|Publication number||US4654815 A|
|Application number||US 06/699,516|
|Publication date||Mar 31, 1987|
|Filing date||Feb 7, 1985|
|Priority date||Feb 7, 1985|
|Publication number||06699516, 699516, US 4654815 A, US 4654815A, US-A-4654815, US4654815 A, US4654815A|
|Inventors||James S. Marin, Khen-Sang Tan|
|Original Assignee||Texas Instruments Incorporated|
|Export Citation||BiBTeX, EndNote, RefMan|
|Patent Citations (7), Referenced by (41), Classifications (11), Legal Events (5)|
|External Links: USPTO, USPTO Assignment, Espacenet|
This invention relates to integrated circuits and more particularly to analog signal conditioning and digitizing integrated circuits for electro optic systems.
In the past, electro-optic systems such as Forward Looking Infrared systems have operated in the analog signal processing domain and more recently in the digital signal processing domain. The advantages of the digital approach are: better imagery, higher performance, more capabilities to enhance performance of the analog system. Also, digital signal processing allows more signal processing, frame storage and data transmission. Data transmission cannot be done from long-term storage using the analog technique.
The digital approach has been to use multiple chip circuits in separate packages. The packages have included the multiplying digital to analog converter (MDAC) for conditioning the analog outputs, the analog to digital converter (ADC) for digitizing the conditioned analog signal, logic circuitry for the ADC analog to digital converter and sequencing circuitry for the tri-state bus. A disadvantage of digital multiple chip processing systems is their size, which limits their use in many system applications.
Features of the present invention are: an offset correction circuit for minimizing offset errors, the inclusion of an output register which allows another conversion to start prior to transferring the previous result to external logic, and the ability to short cycle or prematurely terminate a conversion while saving the results collected up to the time of termination; terminating at six bits, for example, instead of the normal 10 bits. The short cycle feature can be used to increase the conversion rate at the expense of reduced resolution.
For additional information concerning the prior art techniques those persons skilled in the art are referred to "All-MOS Analog/Digital Conversion Techniques,--An Overview," Paul R. Gray and D. A. Hodges, IEEE Circuits and Systems Magazine, Vol. 1, No. 2, June 1979, pp. 822-831.
Accordingly, it is an object of this invention to provide an analog signal processor which is economical to manufacture, compact in size and highly reliable.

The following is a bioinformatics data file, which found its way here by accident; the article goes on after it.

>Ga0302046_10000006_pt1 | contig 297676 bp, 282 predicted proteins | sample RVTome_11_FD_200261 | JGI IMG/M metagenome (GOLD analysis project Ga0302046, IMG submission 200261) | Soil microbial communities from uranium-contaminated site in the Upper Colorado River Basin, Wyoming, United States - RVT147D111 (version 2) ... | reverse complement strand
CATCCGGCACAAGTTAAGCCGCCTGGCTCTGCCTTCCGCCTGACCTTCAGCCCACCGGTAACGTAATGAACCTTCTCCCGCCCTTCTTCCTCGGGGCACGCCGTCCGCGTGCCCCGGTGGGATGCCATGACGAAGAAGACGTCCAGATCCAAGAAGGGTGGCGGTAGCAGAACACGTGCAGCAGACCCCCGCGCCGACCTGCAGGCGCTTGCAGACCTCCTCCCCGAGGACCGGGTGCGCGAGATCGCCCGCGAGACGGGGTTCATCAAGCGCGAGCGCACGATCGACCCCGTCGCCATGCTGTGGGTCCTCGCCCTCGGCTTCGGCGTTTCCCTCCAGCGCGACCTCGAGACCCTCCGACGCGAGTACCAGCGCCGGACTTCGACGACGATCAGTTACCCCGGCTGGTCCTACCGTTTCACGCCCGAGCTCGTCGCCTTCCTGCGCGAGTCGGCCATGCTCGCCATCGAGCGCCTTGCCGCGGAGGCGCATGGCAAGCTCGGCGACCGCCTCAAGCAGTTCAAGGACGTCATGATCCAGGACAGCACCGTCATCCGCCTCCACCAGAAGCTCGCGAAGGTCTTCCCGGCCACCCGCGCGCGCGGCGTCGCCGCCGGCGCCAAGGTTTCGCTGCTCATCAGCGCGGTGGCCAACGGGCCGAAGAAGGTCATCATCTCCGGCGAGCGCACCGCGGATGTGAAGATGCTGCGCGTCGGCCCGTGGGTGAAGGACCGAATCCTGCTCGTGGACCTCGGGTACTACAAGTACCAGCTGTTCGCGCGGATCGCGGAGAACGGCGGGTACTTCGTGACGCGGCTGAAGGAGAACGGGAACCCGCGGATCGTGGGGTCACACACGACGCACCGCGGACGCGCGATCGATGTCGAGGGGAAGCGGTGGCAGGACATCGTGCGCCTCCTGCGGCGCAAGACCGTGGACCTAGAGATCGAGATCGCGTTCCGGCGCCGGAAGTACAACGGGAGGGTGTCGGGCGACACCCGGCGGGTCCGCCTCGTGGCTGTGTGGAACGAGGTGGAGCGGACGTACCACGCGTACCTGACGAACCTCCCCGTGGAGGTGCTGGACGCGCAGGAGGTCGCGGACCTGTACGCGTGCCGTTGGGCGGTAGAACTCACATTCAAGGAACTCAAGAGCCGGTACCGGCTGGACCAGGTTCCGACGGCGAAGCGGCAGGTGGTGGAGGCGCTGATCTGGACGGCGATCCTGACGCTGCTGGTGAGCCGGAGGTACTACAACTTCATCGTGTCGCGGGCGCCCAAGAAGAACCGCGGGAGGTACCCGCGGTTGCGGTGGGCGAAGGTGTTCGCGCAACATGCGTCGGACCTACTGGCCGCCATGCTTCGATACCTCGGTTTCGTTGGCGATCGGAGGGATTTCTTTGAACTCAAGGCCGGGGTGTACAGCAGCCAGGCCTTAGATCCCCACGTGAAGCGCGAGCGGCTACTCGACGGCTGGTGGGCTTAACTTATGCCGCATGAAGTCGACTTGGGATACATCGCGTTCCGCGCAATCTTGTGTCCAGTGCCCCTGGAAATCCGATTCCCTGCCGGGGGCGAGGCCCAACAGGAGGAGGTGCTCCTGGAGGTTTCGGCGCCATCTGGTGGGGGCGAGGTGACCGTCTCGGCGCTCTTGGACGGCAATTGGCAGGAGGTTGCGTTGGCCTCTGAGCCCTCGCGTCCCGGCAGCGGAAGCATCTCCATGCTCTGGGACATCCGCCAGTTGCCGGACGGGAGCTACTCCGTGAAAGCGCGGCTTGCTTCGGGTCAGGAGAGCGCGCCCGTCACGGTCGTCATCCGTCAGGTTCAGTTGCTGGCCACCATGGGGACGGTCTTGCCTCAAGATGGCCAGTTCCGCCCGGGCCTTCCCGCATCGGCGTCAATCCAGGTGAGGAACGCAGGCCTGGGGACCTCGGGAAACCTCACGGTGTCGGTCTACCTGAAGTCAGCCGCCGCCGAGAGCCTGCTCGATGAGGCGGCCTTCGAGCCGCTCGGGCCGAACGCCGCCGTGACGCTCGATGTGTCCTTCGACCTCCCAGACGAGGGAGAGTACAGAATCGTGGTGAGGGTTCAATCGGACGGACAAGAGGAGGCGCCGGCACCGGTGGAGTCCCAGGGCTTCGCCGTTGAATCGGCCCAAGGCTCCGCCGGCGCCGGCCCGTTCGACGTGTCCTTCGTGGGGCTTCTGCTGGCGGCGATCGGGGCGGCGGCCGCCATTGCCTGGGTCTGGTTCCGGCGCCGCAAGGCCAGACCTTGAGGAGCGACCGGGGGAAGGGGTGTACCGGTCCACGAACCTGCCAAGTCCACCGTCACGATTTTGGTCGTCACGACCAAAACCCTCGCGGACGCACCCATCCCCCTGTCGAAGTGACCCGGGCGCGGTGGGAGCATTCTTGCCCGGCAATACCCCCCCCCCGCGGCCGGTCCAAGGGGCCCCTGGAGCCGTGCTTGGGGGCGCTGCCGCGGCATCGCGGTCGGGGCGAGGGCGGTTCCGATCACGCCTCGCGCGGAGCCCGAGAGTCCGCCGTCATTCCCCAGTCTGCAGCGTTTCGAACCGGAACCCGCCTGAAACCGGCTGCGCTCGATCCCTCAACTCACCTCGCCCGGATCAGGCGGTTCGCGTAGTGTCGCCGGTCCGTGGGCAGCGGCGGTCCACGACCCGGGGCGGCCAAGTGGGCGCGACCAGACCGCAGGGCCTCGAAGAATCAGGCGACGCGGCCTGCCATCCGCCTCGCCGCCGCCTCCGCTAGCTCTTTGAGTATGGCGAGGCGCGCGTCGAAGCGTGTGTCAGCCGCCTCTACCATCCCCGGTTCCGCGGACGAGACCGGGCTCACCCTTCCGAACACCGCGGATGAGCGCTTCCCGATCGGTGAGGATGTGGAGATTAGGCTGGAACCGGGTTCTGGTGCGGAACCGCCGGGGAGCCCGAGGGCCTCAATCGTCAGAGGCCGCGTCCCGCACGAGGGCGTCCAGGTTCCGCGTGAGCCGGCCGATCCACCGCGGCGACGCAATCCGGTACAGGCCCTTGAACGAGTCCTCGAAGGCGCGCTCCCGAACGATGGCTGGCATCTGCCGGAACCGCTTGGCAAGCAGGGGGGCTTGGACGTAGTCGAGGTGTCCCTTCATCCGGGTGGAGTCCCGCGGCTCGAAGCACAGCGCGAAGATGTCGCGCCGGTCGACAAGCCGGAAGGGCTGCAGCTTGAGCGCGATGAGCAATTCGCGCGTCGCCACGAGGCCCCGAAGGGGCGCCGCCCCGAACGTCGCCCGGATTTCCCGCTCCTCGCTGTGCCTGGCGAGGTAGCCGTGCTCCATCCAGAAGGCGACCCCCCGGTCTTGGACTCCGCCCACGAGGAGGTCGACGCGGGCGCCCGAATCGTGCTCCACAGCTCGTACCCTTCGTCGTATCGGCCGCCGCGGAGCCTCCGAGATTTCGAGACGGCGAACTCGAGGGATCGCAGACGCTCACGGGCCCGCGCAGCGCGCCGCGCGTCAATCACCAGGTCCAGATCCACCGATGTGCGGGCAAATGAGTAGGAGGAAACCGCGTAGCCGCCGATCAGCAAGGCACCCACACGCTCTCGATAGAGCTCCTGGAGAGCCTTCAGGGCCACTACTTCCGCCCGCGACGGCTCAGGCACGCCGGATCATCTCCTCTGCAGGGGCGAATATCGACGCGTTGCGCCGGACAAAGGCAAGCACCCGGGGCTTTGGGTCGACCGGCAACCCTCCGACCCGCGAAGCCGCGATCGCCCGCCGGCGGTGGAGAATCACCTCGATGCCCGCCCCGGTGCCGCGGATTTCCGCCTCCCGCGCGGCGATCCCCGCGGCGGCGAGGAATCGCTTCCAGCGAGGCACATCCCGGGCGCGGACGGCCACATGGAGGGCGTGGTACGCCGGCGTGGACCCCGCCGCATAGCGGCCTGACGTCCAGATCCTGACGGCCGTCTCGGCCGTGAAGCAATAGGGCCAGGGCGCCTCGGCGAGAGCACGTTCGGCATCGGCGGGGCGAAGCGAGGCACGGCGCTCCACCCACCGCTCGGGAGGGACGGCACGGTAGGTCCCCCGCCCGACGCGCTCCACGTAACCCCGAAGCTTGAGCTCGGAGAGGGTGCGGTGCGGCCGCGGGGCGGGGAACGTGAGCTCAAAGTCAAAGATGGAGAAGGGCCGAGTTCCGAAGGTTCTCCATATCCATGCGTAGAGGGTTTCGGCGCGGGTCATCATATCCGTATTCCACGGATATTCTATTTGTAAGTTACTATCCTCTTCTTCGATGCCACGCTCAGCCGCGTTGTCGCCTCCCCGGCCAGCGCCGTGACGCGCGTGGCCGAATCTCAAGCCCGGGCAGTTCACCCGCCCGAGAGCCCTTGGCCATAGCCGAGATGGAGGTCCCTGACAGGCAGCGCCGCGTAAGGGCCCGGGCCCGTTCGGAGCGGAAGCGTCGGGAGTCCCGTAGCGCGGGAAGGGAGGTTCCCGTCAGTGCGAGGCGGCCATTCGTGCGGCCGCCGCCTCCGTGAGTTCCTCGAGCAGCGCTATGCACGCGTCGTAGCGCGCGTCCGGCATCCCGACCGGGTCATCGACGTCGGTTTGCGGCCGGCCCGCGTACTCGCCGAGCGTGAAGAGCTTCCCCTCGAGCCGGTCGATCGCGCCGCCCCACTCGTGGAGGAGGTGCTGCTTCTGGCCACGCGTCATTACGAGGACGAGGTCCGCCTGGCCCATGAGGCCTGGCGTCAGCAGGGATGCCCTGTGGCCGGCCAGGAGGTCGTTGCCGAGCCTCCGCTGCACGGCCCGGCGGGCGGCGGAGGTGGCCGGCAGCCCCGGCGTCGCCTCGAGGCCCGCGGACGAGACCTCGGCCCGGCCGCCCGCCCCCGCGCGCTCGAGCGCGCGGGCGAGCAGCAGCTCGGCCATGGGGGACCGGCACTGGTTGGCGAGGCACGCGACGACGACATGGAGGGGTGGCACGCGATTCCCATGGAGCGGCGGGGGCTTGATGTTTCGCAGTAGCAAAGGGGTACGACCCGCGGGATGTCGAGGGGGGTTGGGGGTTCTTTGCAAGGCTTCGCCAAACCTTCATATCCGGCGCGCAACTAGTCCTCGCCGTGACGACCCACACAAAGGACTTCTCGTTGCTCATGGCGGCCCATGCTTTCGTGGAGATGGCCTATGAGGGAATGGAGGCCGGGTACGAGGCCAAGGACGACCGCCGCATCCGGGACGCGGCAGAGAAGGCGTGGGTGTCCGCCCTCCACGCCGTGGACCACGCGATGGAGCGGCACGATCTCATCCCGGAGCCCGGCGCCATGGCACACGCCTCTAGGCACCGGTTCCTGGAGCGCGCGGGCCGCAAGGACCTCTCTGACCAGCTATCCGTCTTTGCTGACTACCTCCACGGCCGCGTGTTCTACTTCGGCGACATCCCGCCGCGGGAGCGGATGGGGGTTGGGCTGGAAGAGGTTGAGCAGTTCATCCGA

Another object of the invention is to provide an analog signal conditioning and digitizing integrated circuit for instrumentation, communication, and control subsystem and systems functions including those for electro-optic devices.
A further object of the invention is to provide an analog to digital converter having improved processing accuracy and speed without post processing, e.g. laser trimming.
Yet another object of the invention is to provide an analog to digital converter having a short cycle conversion to allow faster conversion rate with less than 10 bit resolution.
Briefly stated, the invention comprises an integrated circuit that operates on an analog continuous time signal. The IC processes the signal through a linear equation as follows:
where Vout is a digital output, A is a digitally programmable gain, Vin is an analog input signal and B is a digitally programmed offset.
Other objects and features of the invention will become more readily apparent from the following detailed description when read in conjunction with the accompanying drawings, in which:
FIG. 1 is a functional block diagram of the multiplying digital to analog converter (MDAC)-analog to digital converter (ACD) integrated circuit (IC) constituting a first embodiment of the invention;
FIG. 2 is a functional block diagram of the MDAC;
FIG. 3 is a functional block diagram of the ADC;
FIG. 4 is a timing diagram for the ADC;
FIG. 5 is a block diagram of a second embodiment of the invention;
FIG. 6 is a block diagram of a third embodiment of the invention; and
FIG. 7 is a block diagram of a fourth embodiment of the invention.
Referring now to FIG. 1, an integrated circuit (IC) 10 includes two signal processing channels 12 and 14 which can process two signals of a full parallel data acquisition structure. Multiple ICs can be connected for processing several channels. For example, a forward looking infrared detector device may have a linear array of 180 detectors; in which case 90 of the ICs are connected for signal processing.
As the two channels 12 and 14 are identical, only Channel 12 will be described. Each channel comprises a multiplying digital to analog converter (MDAC)16, which contains two digital to analog converters (DACs) 18 and 20. DAC 18 performs a gain adjustment and DAC 20 performs an offset correction. Each channel 12 and 14 also has an analog to digital converter (ADC) 22 connected to its MDAC 16. ADC 22 has a built in sample and hold (S and H) circuit and buffer register. The two channels 12 and 14 share a tri-state bus driver 24.
Referring now to FIG. 2, the MDAC 16 includes a gain capacitor array 16, offset capacitor array 28, operational amplifier (Op Amp) 30, buffer 32, control logic 34 and 36, feedback capacitor (Cfb) 38, a feedback clamp transistor 40, a series capacitor (Cs) 42, and a series clamp transistor 42.
The two capacitor arrays 26 and 28, feedback capacitor 38, feedback clamp transistor 40 and the op-amp 30 form a summing and inverting negative feedback amplifier. Each capacitor array contains a plurality of capacitors which have capacitance values that are related by a binary ratio, i.e., 1,2,4, 8, 16, 32, 64, 128 . . . One plate of each capacitor of the arrays of capacitors 26 and 28 is common to all capacitors in the arrays; the other plate of each capacitor is switched between a signal input and a reference voltage. The switches of the arrays of capacitors 26 and 28 are controlled by the control logic and the data of the coefficient registers 34 and 36.